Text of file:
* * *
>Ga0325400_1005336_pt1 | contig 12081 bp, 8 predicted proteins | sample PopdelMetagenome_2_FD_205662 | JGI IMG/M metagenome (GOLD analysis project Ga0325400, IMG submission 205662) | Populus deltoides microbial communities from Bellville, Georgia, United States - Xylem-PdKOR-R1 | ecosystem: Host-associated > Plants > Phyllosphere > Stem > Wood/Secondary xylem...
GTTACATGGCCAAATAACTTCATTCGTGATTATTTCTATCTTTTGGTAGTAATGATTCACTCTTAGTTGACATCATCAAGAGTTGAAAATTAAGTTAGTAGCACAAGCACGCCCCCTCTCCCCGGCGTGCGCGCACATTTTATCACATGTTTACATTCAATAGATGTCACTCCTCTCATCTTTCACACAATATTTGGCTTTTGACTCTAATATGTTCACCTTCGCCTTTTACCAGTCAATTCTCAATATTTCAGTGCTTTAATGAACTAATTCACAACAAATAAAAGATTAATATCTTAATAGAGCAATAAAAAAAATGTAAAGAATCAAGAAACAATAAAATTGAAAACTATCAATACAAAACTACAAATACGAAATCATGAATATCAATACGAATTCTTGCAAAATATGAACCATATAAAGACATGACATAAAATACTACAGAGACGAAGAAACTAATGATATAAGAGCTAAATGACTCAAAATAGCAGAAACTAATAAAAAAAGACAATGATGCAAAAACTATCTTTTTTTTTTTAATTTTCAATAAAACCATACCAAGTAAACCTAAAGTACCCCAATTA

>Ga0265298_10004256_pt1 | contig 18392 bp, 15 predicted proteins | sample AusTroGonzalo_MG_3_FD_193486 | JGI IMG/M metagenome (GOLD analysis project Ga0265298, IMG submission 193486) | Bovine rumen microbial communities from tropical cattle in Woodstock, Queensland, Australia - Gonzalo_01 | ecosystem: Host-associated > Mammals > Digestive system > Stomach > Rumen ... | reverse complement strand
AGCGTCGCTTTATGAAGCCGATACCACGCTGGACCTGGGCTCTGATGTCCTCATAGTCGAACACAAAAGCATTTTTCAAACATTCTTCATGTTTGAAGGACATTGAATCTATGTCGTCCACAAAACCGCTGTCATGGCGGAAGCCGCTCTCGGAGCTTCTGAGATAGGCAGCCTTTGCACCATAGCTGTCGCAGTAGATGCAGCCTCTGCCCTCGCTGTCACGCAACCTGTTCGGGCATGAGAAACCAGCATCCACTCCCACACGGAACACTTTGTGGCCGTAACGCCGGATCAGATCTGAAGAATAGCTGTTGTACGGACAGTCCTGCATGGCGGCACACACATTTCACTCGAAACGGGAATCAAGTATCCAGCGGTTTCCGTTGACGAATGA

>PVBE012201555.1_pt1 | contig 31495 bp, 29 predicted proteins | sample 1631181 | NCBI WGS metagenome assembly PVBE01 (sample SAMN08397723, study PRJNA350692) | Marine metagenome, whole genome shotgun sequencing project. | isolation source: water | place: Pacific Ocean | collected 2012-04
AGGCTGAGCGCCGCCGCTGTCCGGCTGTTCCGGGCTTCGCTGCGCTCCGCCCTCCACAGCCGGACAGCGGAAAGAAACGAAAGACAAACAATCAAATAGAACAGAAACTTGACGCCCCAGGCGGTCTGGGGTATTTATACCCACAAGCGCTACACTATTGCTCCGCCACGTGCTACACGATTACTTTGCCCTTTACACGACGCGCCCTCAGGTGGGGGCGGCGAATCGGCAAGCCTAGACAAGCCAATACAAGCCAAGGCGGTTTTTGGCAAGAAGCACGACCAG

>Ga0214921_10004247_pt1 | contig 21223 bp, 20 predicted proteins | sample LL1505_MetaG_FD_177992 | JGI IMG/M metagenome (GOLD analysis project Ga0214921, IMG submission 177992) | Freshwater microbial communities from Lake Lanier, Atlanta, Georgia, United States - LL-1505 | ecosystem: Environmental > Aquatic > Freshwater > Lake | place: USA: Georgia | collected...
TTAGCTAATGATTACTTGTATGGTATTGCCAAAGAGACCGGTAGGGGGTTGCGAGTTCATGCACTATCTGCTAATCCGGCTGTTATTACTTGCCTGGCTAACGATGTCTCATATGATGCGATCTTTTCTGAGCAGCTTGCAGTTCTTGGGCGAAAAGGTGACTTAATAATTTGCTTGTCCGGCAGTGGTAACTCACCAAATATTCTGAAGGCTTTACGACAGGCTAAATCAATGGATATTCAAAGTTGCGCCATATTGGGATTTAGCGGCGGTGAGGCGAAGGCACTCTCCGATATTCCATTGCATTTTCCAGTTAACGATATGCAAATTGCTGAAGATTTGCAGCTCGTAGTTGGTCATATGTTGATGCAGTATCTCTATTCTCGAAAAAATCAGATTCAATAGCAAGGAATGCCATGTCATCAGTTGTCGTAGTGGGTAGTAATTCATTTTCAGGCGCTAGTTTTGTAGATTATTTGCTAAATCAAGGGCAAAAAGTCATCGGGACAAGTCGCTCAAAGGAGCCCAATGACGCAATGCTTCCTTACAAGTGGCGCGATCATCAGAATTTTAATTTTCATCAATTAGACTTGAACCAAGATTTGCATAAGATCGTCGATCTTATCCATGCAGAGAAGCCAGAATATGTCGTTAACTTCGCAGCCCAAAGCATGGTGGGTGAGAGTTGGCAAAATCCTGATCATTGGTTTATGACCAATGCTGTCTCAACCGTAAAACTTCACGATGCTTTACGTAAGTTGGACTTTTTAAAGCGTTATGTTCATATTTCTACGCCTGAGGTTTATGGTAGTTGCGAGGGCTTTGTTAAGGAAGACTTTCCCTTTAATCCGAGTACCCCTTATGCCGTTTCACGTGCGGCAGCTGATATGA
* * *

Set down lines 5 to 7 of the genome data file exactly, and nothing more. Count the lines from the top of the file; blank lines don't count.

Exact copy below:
>PVBE012201555.1_pt1 | contig 31495 bp, 29 predicted proteins | sample 1631181 | NCBI WGS metagenome assembly PVBE01 (sample SAMN08397723, study PRJNA350692) | Marine metagenome, whole genome shotgun sequencing project. | isolation source: water | place: Pacific Ocean | collected 2012-04
AGGCTGAGCGCCGCCGCTGTCCGGCTGTTCCGGGCTTCGCTGCGCTCCGCCCTCCACAGCCGGACAGCGGAAAGAAACGAAAGACAAACAATCAAATAGAACAGAAACTTGACGCCCCAGGCGGTCTGGGGTATTTATACCCACAAGCGCTACACTATTGCTCCGCCACGTGCTACACGATTACTTTGCCCTTTACACGACGCGCCCTCAGGTGGGGGCGGCGAATCGGCAAGCCTAGACAAGCCAATACAAGCCAAGGCGGTTTTTGGCAAGAAGCACGACCAG

>Ga0214921_10004247_pt1 | contig 21223 bp, 20 predicted proteins | sample LL1505_MetaG_FD_177992 | JGI IMG/M metagenome (GOLD analysis project Ga0214921, IMG submission 177992) | Freshwater microbial communities from Lake Lanier, Atlanta, Georgia, United States - LL-1505 | ecosystem: Environmental > Aquatic > Freshwater > Lake | place: USA: Georgia | collected...